Cyclosporine is extensively metabolized by CYP 3A isoenzymes, in particular CYP3A4, and is a substrate of the multidrug efflux transporter P- glycoprotein . Various agents are known to either increase or decrease plasma or whole blood concentrations of cyclosporine usually by inhibition or induction of CYP3A4 or P-glycoprotein transporter or both. Compounds that decrease cyclosporine absorption such as orlistat should be avoided. Appropriate Sandimmune (cyclosporine) dosage adjustment to achieve the desired cyclosporine concentrations is essential when drugs that significantly alter cyclosporine concentrations are used concomitantly. (See Blood Concentration Monitoring )
50 mg/m2 IV 30 to 60 minutes prior to induction of anesthesia, with repeat doses of 50 mg/m2/dose IV every 6 hours or as a continuous infusion until the patient has recovered, has been recommended. For patients with congenital adrenal hyperplasia (CAH), 2 mg/kg/dose IV at induction of anesthesia with repeat doses every 4 hours or as a continuous IV infusion for prolonged procedures or recovery times has also been recommended. Alternatively, an initial stress dose of 25 mg IM followed by IV doses equivalent to 3 to 4 times the daily maintenance dose divided every 6 hours has been recommended.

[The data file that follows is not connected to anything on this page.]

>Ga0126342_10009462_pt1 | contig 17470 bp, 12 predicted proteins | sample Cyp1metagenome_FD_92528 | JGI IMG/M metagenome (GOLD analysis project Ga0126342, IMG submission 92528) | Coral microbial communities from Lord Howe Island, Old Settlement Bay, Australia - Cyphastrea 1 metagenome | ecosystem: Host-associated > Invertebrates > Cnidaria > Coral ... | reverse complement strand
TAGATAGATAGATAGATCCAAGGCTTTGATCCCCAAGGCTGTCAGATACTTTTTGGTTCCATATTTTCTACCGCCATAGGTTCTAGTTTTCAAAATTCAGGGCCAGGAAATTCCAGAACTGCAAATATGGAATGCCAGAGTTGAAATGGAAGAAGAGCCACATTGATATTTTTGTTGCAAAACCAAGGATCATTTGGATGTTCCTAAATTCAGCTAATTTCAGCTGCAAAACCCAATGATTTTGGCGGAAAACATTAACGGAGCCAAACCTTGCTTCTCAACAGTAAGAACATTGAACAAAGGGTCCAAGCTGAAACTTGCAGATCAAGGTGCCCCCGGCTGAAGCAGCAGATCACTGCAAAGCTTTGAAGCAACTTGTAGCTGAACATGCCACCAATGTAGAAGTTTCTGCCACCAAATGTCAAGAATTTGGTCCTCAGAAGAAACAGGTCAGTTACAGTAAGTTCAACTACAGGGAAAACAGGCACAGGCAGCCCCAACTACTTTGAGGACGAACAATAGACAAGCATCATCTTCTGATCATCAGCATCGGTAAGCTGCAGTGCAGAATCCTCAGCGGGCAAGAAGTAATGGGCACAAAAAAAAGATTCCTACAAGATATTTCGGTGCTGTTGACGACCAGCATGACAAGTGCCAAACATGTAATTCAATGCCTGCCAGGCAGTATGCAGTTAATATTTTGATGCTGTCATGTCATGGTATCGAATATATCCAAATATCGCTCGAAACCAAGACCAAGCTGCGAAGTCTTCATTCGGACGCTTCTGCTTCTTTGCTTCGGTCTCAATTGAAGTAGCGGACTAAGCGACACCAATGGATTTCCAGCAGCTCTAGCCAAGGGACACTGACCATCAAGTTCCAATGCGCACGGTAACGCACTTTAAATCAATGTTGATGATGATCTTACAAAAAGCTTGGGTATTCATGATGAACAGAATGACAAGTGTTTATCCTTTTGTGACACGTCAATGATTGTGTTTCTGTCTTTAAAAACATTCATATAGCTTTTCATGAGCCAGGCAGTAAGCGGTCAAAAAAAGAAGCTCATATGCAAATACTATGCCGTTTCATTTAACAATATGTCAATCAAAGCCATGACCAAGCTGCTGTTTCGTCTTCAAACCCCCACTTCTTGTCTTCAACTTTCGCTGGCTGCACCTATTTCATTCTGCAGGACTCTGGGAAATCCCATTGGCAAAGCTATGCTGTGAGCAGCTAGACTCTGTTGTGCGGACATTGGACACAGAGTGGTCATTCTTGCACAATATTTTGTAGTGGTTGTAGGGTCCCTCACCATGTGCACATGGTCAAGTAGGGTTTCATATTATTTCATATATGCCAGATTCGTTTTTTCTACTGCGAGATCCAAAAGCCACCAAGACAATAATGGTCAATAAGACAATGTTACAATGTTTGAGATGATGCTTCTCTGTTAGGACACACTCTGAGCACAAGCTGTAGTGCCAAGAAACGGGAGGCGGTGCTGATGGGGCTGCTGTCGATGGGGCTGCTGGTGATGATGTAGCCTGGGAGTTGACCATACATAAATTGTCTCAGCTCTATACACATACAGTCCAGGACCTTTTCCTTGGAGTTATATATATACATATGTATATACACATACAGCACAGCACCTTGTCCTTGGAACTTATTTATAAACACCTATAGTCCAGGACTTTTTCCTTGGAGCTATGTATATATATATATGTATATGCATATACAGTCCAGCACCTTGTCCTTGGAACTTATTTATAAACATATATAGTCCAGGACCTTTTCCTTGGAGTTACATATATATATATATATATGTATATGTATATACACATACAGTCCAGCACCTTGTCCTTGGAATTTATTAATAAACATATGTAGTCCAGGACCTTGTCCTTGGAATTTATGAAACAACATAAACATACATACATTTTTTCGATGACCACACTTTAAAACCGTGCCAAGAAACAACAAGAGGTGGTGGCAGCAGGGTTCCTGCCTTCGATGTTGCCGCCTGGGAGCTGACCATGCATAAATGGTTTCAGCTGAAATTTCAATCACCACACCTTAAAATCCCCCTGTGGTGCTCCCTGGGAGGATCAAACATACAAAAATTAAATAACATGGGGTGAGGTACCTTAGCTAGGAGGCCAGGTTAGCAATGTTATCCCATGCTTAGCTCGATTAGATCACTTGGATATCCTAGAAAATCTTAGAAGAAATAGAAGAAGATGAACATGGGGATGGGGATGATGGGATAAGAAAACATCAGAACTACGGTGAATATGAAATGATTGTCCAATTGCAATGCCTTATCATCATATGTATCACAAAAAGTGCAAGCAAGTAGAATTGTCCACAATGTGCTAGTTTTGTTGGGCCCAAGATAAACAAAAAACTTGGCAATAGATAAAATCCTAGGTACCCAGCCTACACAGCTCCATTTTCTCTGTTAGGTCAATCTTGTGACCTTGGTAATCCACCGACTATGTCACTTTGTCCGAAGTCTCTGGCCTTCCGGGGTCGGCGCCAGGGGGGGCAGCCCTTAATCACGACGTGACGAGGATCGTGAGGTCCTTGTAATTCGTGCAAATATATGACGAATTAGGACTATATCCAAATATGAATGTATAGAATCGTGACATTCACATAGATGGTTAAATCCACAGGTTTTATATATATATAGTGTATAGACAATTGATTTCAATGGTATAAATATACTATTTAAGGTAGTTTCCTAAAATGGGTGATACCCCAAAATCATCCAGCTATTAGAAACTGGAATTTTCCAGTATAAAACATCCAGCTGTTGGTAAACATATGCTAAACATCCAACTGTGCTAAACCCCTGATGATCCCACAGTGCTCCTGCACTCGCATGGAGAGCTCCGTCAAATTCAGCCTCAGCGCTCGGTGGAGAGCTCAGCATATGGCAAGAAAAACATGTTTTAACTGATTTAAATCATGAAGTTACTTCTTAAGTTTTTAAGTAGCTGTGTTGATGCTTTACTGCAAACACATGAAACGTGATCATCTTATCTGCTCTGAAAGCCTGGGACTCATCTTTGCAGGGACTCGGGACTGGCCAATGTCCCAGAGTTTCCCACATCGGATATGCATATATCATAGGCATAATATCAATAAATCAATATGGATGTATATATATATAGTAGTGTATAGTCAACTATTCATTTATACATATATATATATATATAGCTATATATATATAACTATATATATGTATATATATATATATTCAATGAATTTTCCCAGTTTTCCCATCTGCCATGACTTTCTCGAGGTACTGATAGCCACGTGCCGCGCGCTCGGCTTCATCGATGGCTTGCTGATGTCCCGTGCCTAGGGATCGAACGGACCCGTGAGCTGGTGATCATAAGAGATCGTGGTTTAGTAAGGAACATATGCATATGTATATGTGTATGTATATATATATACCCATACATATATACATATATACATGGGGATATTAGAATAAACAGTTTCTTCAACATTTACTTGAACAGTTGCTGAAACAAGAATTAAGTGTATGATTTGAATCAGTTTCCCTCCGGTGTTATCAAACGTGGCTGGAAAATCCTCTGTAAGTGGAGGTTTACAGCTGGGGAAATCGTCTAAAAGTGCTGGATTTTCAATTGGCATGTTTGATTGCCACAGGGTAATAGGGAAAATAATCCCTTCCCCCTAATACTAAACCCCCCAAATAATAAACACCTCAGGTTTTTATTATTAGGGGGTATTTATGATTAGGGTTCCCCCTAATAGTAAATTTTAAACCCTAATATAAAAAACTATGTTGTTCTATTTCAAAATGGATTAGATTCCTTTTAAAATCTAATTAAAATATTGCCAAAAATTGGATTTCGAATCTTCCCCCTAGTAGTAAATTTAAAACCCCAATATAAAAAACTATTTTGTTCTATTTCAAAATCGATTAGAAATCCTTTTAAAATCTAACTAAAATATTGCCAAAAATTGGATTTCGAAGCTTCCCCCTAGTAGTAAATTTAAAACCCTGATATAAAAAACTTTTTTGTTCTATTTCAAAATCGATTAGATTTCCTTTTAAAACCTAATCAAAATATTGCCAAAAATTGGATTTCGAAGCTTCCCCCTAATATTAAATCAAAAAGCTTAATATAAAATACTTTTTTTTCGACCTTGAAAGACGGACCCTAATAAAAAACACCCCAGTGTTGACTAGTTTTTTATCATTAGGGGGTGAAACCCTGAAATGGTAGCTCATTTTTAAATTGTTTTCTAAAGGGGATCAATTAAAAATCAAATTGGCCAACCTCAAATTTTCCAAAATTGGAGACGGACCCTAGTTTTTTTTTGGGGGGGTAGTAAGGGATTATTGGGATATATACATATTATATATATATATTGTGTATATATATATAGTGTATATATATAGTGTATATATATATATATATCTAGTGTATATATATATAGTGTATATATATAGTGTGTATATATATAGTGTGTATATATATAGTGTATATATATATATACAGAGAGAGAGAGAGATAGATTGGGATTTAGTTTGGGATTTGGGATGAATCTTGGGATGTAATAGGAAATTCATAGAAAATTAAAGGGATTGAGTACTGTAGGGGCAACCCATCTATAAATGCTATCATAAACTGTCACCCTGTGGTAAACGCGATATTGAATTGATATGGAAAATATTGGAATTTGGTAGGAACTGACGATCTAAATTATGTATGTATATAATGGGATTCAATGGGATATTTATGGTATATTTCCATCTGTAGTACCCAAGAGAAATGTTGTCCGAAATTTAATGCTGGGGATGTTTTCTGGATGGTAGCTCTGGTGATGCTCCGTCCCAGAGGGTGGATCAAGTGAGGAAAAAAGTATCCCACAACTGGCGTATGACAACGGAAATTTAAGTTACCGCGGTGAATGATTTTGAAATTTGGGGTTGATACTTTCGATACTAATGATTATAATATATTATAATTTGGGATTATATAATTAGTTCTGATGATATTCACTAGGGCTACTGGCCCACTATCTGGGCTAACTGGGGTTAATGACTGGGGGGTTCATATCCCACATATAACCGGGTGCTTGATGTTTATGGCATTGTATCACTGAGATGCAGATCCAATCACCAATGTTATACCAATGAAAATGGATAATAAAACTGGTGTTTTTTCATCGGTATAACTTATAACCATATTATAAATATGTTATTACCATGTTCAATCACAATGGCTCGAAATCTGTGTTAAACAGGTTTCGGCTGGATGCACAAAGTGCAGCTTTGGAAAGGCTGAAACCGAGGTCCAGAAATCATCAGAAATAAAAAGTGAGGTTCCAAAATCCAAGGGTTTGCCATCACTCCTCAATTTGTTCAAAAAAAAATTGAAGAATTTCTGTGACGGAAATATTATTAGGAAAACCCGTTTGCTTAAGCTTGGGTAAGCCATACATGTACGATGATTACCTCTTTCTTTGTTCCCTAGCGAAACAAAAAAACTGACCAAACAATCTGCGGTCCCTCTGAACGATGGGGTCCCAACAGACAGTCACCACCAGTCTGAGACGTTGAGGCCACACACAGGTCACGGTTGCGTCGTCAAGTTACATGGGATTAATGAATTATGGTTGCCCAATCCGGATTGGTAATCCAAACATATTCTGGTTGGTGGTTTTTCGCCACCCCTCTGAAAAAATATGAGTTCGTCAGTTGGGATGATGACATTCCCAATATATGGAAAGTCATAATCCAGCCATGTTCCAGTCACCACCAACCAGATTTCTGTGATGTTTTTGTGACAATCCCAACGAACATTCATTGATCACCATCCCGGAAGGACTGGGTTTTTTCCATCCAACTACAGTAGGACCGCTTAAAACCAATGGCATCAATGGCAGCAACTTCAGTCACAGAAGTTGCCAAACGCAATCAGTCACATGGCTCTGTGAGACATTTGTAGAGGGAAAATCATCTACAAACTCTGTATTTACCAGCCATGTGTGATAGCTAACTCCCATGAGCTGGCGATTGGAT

A slightly increased number of basophilic hepatic foci were observed in chronic rat studies with budesonide, and in carcinogenicity studies there was an increased incidence of primary hepatocellular neoplasms, astrocytomas (in male rats) and mammary tumours (female rats) observed. These tumours are probably due to the specific steroid receptor action, increased metabolic burden on the liver and anabolic effects, effects which are also known from other glucocorticosteroids in rat studies and therefore represent a class effect. No similar effects have ever been observed in man for budesonide, neither in clinical trials nor from spontaneous reports.